Why Are South Africa’s Best Players at the IPL and Not Playing for their Country?

Whenever a budding athlete is considering a career in professional sport, they are consistently reminded of the old adage of how fleeting a career is for them if they choose to do so. In short, the warning is that tertiary education should not be shunned in favor of the bright lights of the professional sporting realm just in case injury or any other unforeseen circumstances derail the dream. However, if they are able to safely navigate their way into the professional sporting world and carve out a living from it, the tone then changes slightly.

Why are South Africas best players at the IPL and not playing for their country

Players are then encouraged to make as much as possible whilst they can, given that the same variables are still in play and pose as much of a risk. Naturally, this ‘make hay whilst the sun shines’ approach can involve a few toes being stepped on along the way, as loyalty is often discarded in favor of more money. For South Africa’s cricketers and the country’s fans, this is the case right now.

The best players compete in the lucrative Indian Premier League as the country’s B Team does battle against Bangladesh on Durban’s east coast in front of a sparse crowd.
So, while the autumn winds blow around the creaking old stadium of Kingsmead, the country’s finest earn eye-watering sums in India. But should the Proteas’ best players be allowed to forsake their national duty in pursuit of more money?

For the love of money?

Believe it or not, the players are allowed to do so. The powers that be at Cricket South Africa inserted a clause into the players’ national contracts that stipulate that the IPL is the only competition they are allowed to play in whilst the nation may be involved in international fixtures. In other words, CSA recognizes the IPL window and typically does not stand in the way of its players if they wish to compete in the event. 

There are a few reasons for CSA’s lenient stance towards the IPL and they are chiefly that the board earns a percentage of money back when their players do compete in the IPL. This compensation normally amounts to 10% of a player’s contract fee.

So, in Kagiso Rabada’s case, the fast bowler will be paid R18.4 million to turn out for the Punjab Kings in 2022 which means that CSA will earn R1.8 million for the two months that he is playing in the IPL.

One of the other crucial reasons that CSA allows its players to compete in the IPL at the expense of international selection is that they do not want to run into conflict with the Board of Control for Cricket in India. This is due to how lucrative a healthy relationship with them is.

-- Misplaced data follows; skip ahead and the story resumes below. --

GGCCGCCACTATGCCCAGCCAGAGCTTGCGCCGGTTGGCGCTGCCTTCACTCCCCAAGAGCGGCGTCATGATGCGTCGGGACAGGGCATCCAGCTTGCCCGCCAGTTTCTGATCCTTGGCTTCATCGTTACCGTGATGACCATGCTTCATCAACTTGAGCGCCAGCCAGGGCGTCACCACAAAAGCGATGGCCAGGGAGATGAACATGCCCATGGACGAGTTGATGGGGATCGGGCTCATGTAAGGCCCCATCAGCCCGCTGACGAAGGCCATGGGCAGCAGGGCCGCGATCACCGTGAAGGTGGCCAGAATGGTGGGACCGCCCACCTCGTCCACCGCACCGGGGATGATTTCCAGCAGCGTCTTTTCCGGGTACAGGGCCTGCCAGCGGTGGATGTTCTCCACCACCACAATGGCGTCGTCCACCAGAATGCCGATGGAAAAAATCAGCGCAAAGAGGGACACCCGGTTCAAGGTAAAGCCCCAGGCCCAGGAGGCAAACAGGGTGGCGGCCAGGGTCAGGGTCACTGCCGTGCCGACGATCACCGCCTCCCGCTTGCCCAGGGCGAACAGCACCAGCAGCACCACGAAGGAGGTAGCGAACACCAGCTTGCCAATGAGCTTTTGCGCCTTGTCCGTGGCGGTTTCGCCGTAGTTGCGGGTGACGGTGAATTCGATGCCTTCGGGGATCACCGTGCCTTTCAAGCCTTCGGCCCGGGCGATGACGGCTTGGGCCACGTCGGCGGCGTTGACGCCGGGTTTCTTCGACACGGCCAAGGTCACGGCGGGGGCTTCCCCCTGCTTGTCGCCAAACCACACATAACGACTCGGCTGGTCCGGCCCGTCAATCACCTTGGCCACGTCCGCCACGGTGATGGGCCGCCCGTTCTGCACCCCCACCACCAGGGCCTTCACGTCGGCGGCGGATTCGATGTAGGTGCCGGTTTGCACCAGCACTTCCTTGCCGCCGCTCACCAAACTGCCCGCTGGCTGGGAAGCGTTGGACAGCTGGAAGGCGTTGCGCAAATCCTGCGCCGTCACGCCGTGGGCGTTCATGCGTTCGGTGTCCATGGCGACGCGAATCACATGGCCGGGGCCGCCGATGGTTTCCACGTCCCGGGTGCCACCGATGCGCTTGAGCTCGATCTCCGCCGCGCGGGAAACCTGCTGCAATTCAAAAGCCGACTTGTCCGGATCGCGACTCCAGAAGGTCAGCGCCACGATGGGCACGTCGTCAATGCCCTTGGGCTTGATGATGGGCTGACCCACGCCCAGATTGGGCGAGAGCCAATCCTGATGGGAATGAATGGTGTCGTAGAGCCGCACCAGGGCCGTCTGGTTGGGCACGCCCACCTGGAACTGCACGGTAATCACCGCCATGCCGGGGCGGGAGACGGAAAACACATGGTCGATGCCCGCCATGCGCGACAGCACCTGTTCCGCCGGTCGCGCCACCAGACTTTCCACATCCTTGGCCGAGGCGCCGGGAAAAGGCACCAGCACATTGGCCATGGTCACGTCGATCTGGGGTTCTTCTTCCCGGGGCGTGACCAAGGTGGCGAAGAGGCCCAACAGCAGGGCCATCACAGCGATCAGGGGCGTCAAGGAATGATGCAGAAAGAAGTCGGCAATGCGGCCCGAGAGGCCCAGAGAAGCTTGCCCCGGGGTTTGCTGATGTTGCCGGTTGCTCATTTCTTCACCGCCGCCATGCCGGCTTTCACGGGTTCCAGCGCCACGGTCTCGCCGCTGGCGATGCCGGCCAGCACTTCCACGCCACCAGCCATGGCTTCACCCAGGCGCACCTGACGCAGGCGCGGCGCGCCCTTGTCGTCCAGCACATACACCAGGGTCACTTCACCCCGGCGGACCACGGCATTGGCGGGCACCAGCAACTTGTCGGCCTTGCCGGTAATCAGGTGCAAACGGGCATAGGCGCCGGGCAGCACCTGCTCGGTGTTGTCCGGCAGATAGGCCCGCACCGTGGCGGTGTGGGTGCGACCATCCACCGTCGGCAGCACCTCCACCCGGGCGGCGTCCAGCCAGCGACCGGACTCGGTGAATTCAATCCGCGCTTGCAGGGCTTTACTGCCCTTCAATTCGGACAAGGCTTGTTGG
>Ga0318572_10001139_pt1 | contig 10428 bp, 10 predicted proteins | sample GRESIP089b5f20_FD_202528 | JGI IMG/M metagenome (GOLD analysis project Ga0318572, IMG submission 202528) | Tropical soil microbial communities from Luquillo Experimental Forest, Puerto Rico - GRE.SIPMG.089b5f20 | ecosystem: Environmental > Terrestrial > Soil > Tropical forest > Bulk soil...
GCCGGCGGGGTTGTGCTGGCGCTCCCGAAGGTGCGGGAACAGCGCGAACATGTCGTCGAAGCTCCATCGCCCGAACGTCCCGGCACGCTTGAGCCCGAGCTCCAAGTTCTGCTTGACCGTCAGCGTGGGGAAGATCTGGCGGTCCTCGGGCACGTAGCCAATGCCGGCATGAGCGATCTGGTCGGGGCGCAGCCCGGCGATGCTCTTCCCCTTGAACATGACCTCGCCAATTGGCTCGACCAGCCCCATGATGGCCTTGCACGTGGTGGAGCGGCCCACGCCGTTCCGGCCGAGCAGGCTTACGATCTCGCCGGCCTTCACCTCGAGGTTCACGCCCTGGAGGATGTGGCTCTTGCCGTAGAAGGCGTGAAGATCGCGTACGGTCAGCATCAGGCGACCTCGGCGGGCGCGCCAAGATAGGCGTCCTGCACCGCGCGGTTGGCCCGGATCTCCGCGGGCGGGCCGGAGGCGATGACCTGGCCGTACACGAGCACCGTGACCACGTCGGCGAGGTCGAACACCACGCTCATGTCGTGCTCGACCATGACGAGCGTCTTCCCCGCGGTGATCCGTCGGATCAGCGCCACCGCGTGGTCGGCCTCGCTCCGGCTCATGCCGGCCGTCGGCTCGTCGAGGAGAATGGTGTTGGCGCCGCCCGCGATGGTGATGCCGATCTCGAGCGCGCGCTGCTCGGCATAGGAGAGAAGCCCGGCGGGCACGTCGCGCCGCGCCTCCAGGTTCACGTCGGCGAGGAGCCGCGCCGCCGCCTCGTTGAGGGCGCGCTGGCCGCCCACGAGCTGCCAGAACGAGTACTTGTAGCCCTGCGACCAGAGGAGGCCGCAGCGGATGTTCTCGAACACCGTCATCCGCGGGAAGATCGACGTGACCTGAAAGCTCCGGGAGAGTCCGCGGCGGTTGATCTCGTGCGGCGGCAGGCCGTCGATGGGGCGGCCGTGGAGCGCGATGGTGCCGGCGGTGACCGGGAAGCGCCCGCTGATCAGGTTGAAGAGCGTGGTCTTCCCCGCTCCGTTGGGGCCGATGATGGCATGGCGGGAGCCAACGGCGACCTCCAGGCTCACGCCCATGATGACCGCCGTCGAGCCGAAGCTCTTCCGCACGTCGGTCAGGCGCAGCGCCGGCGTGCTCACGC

In this sense, the BCCI would quietly expect South Africa’s best players to be allowed to participate which would, in turn, boost the global appeal of the IPL. The aim is to open the door to future tours taking place between India and the Proteas without hassle which would, of course, generate a significant amount of money for South African cricket. 

Without South Africa, the Show Can’t Go on 

The BCCI and IPL rely on South Africa’s stars to help sell the tournament, and the franchise owners know how important the players are to the potential success of their teams. Again, take Rabada for example, who plays for the Punjab Kings, and then look at this list of top cricket betting sites in India which price the franchise at odds of 15.0 to win the 2022 event.

While that may seem high as of the end of April, a few wins via talismanic performances from Rababda could easily see his franchise get back to the top of the IPL standings in the blink of an eye. We have sourced the above odds from 4raBet but generally, you will find any teams with South Africans in them are tipped for IPL success.

Essentially, the BCCI needs the best players from the tip of Africa to show up in order to strengthen the yearly spectacle. So, now that we have established what the contracts say and that South Africa has to do some pandering to the BCCI, should it be this way? In a word, yes. South Africa, you see, hardly ever plays cricket in the autumn and almost never competes in May, either – unless it is at a World Cup

These are obviously the months that the IPL takes place every year and is where the mantra of making hay while the sun shines really comes into play. Typically, the Proteas compete from September to March, which guarantees there are no major scheduling conflicts.

This year has been an exception because of an international fixture list that is still somewhat backlogged which has seen Bangladesh arrive on South African shores in the autumn for a whistlestop tour. With this being the case and the exception rather than the rule, you have to conclude that it is appropriate for the Rainbow Nation’s best players to answer the IPL’s call.

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